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Sergio George, Mabiland & More Artists on Embracing Their Afro-Latino Identity at 2021 LAMC

Akapellah: Blackness does not go in color. In Venezuela, there is no predominant race. Culturally, the music has a lot of Blackness but with so much diversity, you always find someone who is Black-skinned and does not have the pride or identity of being Afro. I feel very proud and I realized how special I am when I travel to other countries, such as Chile. I am a black Venezuelan. You learn to value who you are when you mix yourself with different cultures. Over time, I accepted my Blackness and I feel super proud.

Fidel Nadal: Argentina, for example, is a mystery, because compared to other countries, in Argentina you can say that there is a lower percentage of Blacks. It’s rare because, at the time of slavery, many Blacks arrived at the port of Buenos Aires. My family came from Africa as slaves. That’s why my father, from such an early age, was an advocate for social and racial struggles in the country. I was born in that environment, where the struggle was breathed. Racism hit me because it was obvious. That was what led me to create music and write my experiences without knowing that it was going to be my profession.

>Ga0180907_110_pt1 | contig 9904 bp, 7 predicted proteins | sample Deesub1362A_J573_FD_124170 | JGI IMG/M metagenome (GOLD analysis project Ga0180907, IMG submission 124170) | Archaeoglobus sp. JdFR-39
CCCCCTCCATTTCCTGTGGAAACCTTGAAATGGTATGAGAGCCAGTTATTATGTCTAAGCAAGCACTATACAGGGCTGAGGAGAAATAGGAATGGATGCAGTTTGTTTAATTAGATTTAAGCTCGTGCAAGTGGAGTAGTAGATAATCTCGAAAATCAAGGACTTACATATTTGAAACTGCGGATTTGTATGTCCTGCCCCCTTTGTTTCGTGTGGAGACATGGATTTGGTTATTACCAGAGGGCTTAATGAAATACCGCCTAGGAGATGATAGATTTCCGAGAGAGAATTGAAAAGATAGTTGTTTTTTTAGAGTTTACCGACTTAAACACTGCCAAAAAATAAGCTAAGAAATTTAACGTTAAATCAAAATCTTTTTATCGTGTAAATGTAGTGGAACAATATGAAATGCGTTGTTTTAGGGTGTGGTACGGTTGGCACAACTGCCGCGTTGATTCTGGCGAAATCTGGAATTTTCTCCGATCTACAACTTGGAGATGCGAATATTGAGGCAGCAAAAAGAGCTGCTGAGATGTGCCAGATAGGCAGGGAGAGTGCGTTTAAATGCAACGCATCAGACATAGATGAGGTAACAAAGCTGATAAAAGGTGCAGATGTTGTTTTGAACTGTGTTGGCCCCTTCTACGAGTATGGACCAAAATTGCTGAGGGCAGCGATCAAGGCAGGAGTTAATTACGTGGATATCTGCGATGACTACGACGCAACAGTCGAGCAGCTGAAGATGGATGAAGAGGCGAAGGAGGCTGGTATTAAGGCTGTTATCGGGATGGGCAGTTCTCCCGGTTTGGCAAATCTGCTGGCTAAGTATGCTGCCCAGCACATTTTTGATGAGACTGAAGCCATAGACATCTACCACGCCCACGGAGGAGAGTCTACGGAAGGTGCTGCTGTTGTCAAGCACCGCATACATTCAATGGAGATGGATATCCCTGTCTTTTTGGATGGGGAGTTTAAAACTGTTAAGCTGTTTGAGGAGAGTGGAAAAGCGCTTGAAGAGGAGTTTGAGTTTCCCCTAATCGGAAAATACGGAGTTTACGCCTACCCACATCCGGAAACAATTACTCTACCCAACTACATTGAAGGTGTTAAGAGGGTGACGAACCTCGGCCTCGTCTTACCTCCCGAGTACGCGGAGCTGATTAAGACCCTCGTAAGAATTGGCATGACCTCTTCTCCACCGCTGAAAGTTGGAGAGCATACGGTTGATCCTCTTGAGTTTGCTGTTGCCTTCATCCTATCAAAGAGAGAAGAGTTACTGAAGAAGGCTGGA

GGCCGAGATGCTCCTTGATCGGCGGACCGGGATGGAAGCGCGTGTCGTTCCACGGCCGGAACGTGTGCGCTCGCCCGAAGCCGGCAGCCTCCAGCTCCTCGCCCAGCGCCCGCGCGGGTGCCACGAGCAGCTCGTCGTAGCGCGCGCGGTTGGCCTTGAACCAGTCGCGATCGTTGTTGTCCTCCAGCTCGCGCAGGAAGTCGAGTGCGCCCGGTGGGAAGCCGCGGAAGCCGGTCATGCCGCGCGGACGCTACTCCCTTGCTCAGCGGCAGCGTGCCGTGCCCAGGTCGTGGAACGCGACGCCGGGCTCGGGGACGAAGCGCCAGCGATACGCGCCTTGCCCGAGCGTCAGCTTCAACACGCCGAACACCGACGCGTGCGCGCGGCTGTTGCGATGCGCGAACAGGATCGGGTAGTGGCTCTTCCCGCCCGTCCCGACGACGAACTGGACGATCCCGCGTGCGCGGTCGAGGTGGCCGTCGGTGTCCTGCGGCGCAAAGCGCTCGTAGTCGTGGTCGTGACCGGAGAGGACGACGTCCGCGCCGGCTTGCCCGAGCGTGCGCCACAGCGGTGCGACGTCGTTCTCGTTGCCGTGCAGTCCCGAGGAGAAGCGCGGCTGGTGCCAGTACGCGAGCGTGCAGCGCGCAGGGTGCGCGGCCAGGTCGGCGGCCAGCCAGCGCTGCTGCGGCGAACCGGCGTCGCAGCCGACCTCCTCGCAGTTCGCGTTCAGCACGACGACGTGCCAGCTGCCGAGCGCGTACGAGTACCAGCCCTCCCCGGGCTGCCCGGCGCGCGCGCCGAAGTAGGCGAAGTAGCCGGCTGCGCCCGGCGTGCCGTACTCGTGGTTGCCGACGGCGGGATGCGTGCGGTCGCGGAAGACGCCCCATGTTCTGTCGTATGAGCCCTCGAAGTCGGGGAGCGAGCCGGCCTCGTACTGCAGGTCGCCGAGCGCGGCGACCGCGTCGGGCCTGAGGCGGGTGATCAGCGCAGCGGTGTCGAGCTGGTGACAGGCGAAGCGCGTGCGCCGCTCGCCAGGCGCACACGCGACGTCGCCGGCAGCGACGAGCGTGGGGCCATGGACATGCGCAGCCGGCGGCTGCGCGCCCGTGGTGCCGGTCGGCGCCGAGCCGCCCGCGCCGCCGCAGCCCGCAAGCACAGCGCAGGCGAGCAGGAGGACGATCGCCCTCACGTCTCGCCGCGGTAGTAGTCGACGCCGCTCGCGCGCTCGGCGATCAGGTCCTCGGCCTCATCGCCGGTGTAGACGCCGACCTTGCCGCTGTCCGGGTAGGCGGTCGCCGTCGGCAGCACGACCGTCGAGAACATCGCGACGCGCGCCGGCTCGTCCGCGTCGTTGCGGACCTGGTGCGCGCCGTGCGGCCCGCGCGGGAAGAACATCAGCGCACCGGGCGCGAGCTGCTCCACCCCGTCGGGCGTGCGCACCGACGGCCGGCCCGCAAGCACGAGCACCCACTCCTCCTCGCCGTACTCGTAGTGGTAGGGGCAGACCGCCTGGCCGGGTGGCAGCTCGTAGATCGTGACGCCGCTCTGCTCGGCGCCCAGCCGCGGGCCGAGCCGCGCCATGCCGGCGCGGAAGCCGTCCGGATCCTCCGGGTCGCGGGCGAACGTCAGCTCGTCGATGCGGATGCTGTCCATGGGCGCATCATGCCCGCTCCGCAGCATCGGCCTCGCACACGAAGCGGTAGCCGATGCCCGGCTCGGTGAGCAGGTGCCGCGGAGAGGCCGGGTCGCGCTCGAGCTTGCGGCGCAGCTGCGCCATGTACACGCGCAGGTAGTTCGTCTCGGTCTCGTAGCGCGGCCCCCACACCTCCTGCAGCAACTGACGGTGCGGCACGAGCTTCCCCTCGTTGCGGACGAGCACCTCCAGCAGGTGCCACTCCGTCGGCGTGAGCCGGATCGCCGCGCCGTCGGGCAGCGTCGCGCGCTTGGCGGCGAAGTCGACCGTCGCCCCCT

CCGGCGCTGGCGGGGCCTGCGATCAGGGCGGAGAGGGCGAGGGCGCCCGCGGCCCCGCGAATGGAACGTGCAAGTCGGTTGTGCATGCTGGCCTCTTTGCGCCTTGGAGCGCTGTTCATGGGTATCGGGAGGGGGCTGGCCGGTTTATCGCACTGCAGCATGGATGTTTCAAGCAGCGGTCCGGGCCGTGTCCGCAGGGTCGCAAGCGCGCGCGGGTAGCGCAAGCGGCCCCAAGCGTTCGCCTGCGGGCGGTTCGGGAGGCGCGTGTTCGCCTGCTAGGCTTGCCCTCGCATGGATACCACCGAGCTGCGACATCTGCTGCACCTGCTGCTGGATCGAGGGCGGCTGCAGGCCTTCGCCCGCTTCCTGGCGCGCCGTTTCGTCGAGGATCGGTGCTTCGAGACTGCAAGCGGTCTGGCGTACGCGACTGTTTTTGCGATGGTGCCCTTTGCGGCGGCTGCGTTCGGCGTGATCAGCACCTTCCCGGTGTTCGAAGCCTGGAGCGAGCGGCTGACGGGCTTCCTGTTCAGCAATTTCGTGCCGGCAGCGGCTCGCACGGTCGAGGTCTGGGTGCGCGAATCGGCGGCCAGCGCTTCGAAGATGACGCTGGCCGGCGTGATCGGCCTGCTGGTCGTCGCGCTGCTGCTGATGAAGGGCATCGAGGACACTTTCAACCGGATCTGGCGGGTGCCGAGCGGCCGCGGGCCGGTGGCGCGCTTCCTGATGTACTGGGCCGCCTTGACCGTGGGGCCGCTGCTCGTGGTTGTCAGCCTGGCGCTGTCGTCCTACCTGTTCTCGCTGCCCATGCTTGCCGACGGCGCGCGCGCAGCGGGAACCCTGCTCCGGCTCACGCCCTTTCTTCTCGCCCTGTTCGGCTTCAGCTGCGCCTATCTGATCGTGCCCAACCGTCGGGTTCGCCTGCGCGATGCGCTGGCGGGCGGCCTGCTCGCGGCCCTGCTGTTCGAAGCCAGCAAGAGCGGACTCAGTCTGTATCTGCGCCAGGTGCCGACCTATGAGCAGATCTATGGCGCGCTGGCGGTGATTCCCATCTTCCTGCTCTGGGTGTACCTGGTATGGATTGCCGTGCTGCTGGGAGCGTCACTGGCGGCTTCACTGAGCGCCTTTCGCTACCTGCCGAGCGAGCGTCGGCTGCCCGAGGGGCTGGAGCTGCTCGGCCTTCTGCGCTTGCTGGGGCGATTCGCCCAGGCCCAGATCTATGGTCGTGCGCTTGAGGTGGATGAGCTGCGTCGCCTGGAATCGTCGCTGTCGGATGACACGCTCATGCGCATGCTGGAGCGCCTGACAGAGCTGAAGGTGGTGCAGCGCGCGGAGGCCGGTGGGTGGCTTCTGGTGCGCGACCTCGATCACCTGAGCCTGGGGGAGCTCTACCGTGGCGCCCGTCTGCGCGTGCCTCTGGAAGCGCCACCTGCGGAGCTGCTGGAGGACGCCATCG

La Dame Blanche: The term corresponds to me because I’m Latina and I’m African. In Cuba, we have seen many battles that have been won but at the same time, there’s a lot of racism. However, I feel that Afro-Cubans are proud of being Black.

Mabiland: The word Afro-Latino is being used a lot lately and I feel that every time there are more and more labels. Being Black is a constant struggle since you are born. You have to recognize your roots, who gave you life, your ancestors, your culture. I am from Choco, where African music and culture live. I studied in Medellin, which has a smaller Afro population. That’s when I realized that being Black is different and that people don’t understand that. There’s a side of Medellin that embraces the Afro culture but I feel that each country has its struggle.

Sergio George: I was born in New York in the ‘60s, a time where there was a lot of discrimination. The Black community lived in 20 blocks. White people, the police, and racism were on the other side of those 20 blocks. So, my world was surrounded by African-Americans, Afro-Puerto Ricans, and Afro-Dominicans. There were some Jewish and Italian people who lived in our neighborhood and identified with us. On those 20 blocks is where artists such as Eddie Palmieri and salsa music were born.

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